Toronto’s architectural gems–houses on Camden Street


                         Three of the remaining houses on Camden Street, number 7-9, and 11

Camden Street is one block south of Richmond Street, extending west from Spadina Avenue. Camden  Street was created between the years 1854 and 1855. The city directory also reveals that there were no homes on the street prior to 1855. The semi-detached houses in the above photo, numbers 7-11, are three homes that remain from the days when Camden Street was completely residential. There were homes on the site prior to their construction, built in the 1870’s. but these were demolished in 1900 to build the imposing structures that are on the site today. The Toronto directory reveals that in 1900, there were four unfinished houses on the site. Three of them survive today. The house that with the postal address #15, was demolished and is now part of a parking lot

In 1901, Mrs. Sarah Beaumont lived at 9 Camden Street, and Mr. John Welch resided at 11 Camden.

Today, at 7 Camden is the Open Kitchen Restaurant. It serves excellent food, at a reasonable prices, and is very popular with office workers in the area. Its home-made soups are particularly good, as are the corned beef sandwiches. Several years ago, the food critic for the Toronto Star rated the beef ribs at the restaurant as the finest in the city.


       The Open Kitchen Restaurant at #7 Camden Street.


The houses at 7-11 Camden Street, and the parking lot where #13 was located. Additions have been added to the rear of the buildings.


       The doorways of numbers 9 and 11 Camden Street.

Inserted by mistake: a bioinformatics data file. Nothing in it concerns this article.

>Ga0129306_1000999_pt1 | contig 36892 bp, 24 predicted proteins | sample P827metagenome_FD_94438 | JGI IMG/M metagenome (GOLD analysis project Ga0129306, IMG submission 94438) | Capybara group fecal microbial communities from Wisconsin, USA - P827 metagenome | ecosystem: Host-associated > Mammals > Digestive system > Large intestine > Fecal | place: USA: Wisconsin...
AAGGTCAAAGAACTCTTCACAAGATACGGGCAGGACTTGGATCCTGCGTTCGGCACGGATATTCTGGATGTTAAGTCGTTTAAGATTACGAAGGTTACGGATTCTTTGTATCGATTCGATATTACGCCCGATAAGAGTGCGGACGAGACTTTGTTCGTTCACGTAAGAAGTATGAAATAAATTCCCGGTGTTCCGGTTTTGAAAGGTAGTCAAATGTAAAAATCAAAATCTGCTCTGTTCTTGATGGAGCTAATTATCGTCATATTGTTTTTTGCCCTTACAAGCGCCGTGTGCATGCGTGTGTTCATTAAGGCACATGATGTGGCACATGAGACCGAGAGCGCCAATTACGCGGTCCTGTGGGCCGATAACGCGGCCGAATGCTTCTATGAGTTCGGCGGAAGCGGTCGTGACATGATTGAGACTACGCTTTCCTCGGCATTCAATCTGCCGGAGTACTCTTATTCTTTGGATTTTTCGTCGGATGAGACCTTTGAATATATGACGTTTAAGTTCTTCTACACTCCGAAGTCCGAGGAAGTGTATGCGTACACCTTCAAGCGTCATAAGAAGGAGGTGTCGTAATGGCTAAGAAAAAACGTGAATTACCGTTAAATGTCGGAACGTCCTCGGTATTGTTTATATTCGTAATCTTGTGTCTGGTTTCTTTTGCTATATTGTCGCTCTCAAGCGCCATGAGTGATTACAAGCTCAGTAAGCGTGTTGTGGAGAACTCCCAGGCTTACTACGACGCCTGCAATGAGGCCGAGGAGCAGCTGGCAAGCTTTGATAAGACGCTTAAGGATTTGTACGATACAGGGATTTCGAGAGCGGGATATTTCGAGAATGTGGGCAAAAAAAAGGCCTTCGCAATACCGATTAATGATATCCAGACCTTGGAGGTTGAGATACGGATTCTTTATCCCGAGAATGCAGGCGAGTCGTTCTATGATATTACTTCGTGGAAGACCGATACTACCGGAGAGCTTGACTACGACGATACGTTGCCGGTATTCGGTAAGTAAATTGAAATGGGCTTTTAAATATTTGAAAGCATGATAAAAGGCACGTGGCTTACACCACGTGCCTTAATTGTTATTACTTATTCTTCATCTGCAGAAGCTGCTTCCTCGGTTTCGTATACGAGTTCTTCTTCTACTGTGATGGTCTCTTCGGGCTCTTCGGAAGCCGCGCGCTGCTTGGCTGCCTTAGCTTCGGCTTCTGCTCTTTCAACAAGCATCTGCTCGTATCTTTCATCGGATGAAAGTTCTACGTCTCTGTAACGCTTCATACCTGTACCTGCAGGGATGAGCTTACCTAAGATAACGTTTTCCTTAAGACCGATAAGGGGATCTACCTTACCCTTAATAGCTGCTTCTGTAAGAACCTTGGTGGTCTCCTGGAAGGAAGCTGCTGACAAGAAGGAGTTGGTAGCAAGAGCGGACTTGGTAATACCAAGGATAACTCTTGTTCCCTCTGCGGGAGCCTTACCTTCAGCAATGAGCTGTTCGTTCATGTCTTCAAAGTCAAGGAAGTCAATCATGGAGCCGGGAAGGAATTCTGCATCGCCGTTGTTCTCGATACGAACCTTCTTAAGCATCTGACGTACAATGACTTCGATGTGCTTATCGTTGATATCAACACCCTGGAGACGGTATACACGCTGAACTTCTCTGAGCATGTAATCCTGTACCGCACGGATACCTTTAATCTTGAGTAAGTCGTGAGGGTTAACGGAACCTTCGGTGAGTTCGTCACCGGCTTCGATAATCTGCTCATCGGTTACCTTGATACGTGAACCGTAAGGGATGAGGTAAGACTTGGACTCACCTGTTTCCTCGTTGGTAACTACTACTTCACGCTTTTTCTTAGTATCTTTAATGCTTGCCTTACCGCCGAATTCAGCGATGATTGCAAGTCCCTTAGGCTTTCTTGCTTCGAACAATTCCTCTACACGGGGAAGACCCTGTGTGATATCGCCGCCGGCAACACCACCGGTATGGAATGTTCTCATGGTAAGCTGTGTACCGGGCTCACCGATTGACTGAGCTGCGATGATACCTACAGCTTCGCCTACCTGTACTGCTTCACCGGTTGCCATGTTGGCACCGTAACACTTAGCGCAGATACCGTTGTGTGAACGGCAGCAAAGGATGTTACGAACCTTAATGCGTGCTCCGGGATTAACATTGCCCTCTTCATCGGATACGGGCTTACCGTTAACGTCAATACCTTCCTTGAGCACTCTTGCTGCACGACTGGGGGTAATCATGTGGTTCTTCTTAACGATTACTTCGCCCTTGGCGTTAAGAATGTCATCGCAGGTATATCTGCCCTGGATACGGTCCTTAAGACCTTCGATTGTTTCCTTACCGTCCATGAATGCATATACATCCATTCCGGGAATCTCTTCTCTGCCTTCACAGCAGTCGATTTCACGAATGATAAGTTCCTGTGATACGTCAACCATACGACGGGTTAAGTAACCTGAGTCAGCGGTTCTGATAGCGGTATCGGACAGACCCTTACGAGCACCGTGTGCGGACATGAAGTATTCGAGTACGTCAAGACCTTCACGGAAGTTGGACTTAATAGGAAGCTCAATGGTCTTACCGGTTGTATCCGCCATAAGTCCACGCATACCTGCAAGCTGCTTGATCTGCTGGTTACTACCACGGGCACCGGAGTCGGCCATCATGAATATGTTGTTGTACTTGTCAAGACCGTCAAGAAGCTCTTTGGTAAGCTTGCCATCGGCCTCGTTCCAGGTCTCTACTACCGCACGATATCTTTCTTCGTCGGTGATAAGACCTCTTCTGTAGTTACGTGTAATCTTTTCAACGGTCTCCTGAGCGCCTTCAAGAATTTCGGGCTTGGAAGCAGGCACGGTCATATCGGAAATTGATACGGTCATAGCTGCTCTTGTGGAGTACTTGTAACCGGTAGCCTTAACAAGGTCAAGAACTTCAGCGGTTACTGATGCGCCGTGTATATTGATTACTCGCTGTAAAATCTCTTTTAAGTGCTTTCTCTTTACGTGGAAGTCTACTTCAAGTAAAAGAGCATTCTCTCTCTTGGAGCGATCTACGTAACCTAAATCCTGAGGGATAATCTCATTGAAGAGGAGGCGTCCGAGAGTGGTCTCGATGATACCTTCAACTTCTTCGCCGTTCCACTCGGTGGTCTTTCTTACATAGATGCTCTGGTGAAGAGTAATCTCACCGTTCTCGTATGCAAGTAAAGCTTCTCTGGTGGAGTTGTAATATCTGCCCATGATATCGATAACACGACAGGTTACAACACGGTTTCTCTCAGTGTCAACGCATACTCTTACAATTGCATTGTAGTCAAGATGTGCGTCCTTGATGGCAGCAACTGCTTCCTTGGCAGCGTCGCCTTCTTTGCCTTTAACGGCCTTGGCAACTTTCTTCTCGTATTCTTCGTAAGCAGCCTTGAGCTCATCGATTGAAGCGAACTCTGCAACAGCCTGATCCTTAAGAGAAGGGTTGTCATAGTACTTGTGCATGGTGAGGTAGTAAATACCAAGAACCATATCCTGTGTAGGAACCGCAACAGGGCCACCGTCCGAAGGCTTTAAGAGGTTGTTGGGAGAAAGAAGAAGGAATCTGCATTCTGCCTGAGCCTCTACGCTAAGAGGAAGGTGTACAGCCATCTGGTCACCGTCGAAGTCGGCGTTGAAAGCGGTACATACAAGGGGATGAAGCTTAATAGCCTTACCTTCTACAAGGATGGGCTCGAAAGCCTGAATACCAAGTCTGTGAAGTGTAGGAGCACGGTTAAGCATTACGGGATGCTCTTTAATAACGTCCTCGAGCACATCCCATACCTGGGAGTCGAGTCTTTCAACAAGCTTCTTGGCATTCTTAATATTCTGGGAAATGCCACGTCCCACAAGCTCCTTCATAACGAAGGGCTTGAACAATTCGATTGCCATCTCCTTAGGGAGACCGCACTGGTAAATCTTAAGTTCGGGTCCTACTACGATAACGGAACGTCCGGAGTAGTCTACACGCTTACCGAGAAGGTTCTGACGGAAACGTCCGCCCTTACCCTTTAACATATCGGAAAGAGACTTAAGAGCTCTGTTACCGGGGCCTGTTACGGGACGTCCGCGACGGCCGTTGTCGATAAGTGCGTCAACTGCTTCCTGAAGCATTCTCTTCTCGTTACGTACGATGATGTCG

The entrance to Camden Street from Spadina in 1921. The large warehouse building on the left is the Darling Building, which remains on the site today.

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To view other posts about Toronto’s past and its historic buildings:

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Photos of the surroundings of the CN Tower and and the St. Lawrence Market in 1977

The old Dominion Bank Building at King and Yonge Street

The Canada Life Building on University and Queen Street West.

Campbell House at the corner of Queen Street West and University Avenue

A study of Osgoode Hall

Toronto’s first City Hall, now a part of the St. Lawrence Market

Toronto’s Draper Street, a time-tunnel into the 19th century

The Black Bull Tavern at Queen and Soho Streets, established in 1822

History of the 1867 fence around Osgoode Hall on Queen Street West at York Street

Gathering around the radio as a child in the 1940s

The opening of the University Theatre on Bloor Street, west of Bay St.

122 persons perish in the Noronic Disaster on Toronto’s waterfront in 1949

Historic Victoria Memorial Square where Toronto’s first cemetery was located, now hidden amid the Entertainment District

Visiting one of Toronto’s best preserved 19th-century streets-Willcocks Avenue

The 1930s Water Maintenance Building on Brant Street, north of St. Andrew’s Park

Toronto’s architectural gems-photos of the Old City from a book published by the city in 1912

Toronto’s architectural gems in 1912

Toronto’s architectural gems – the bank on the northeast corner of Queen West and Spadina

Photos of the surroundings of the CN Tower and and the St. Lawrence Market in 1977

The St. Lawrence Hall on King Street

Toronto’s streetcars through the past decades

History of Trinity Bellwoods Park

A history of Toronto’s famous ferry boats to the Toronto Islands

Toronto’s Old City Hall at Bay and Queen Streets

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